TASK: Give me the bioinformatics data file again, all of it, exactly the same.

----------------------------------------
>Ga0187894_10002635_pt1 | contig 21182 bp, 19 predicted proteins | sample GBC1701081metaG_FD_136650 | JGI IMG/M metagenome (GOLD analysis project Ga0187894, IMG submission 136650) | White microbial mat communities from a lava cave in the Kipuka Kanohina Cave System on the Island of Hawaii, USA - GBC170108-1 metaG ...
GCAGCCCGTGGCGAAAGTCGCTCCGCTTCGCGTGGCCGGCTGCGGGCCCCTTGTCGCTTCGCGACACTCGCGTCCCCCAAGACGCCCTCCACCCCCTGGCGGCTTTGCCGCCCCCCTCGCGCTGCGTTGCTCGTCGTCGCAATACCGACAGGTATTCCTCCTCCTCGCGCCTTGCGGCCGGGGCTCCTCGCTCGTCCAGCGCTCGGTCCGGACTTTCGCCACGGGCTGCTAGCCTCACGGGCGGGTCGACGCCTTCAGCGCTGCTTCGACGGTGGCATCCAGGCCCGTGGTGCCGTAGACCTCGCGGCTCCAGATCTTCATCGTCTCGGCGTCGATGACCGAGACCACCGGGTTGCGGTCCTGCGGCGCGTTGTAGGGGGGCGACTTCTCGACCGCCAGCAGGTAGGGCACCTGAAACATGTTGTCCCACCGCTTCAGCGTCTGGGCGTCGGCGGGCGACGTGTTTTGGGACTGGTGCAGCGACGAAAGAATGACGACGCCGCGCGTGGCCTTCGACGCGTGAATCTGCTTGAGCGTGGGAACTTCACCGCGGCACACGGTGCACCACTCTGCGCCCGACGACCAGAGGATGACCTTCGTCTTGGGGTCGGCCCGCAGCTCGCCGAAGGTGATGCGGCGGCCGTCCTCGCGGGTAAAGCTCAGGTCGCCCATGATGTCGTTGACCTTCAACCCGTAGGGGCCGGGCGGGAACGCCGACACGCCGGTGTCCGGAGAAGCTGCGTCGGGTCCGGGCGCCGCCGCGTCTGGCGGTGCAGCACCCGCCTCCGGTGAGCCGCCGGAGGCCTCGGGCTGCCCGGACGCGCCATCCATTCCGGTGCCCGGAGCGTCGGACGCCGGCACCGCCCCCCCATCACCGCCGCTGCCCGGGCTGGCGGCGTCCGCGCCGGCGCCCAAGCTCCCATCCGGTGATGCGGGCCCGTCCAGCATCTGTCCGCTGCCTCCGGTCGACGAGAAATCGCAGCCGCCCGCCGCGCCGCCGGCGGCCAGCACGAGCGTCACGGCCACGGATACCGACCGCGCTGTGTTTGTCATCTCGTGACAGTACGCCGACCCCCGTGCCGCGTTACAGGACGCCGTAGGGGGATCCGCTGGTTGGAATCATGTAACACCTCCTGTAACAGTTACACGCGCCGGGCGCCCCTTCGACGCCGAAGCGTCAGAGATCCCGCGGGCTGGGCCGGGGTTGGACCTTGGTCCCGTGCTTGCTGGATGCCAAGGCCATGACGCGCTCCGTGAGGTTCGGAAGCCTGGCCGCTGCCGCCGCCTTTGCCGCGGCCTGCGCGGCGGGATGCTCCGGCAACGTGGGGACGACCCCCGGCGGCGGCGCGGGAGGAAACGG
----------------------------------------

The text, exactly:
>Ga0187894_10002635_pt1 | contig 21182 bp, 19 predicted proteins | sample GBC1701081metaG_FD_136650 | JGI IMG/M metagenome (GOLD analysis project Ga0187894, IMG submission 136650) | White microbial mat communities from a lava cave in the Kipuka Kanohina Cave System on the Island of Hawaii, USA - GBC170108-1 metaG ...
GCAGCCCGTGGCGAAAGTCGCTCCGCTTCGCGTGGCCGGCTGCGGGCCCCTTGTCGCTTCGCGACACTCGCGTCCCCCAAGACGCCCTCCACCCCCTGGCGGCTTTGCCGCCCCCCTCGCGCTGCGTTGCTCGTCGTCGCAATACCGACAGGTATTCCTCCTCCTCGCGCCTTGCGGCCGGGGCTCCTCGCTCGTCCAGCGCTCGGTCCGGACTTTCGCCACGGGCTGCTAGCCTCACGGGCGGGTCGACGCCTTCAGCGCTGCTTCGACGGTGGCATCCAGGCCCGTGGTGCCGTAGACCTCGCGGCTCCAGATCTTCATCGTCTCGGCGTCGATGACCGAGACCACCGGGTTGCGGTCCTGCGGCGCGTTGTAGGGGGGCGACTTCTCGACCGCCAGCAGGTAGGGCACCTGAAACATGTTGTCCCACCGCTTCAGCGTCTGGGCGTCGGCGGGCGACGTGTTTTGGGACTGGTGCAGCGACGAAAGAATGACGACGCCGCGCGTGGCCTTCGACGCGTGAATCTGCTTGAGCGTGGGAACTTCACCGCGGCACACGGTGCACCACTCTGCGCCCGACGACCAGAGGATGACCTTCGTCTTGGGGTCGGCCCGCAGCTCGCCGAAGGTGATGCGGCGGCCGTCCTCGCGGGTAAAGCTCAGGTCGCCCATGATGTCGTTGACCTTCAACCCGTAGGGGCCGGGCGGGAACGCCGACACGCCGGTGTCCGGAGAAGCTGCGTCGGGTCCGGGCGCCGCCGCGTCTGGCGGTGCAGCACCCGCCTCCGGTGAGCCGCCGGAGGCCTCGGGCTGCCCGGACGCGCCATCCATTCCGGTGCCCGGAGCGTCGGACGCCGGCACCGCCCCCCCATCACCGCCGCTGCCCGGGCTGGCGGCGTCCGCGCCGGCGCCCAAGCTCCCATCCGGTGATGCGGGCCCGTCCAGCATCTGTCCGCTGCCTCCGGTCGACGAGAAATCGCAGCCGCCCGCCGCGCCGCCGGCGGCCAGCACGAGCGTCACGGCCACGGATACCGACCGCGCTGTGTTTGTCATCTCGTGACAGTACGCCGACCCCCGTGCCGCGTTACAGGACGCCGTAGGGGGATCCGCTGGTTGGAATCATGTAACACCTCCTGTAACAGTTACACGCGCCGGGCGCCCCTTCGACGCCGAAGCGTCAGAGATCCCGCGGGCTGGGCCGGGGTTGGACCTTGGTCCCGTGCTTGCTGGATGCCAAGGCCATGACGCGCTCCGTGAGGTTCGGAAGCCTGGCCGCTGCCGCCGCCTTTGCCGCGGCCTGCGCGGCGGGATGCTCCGGCAACGTGGGGACGACCCCCGGCGGCGGCGCGGGAGGAAACGG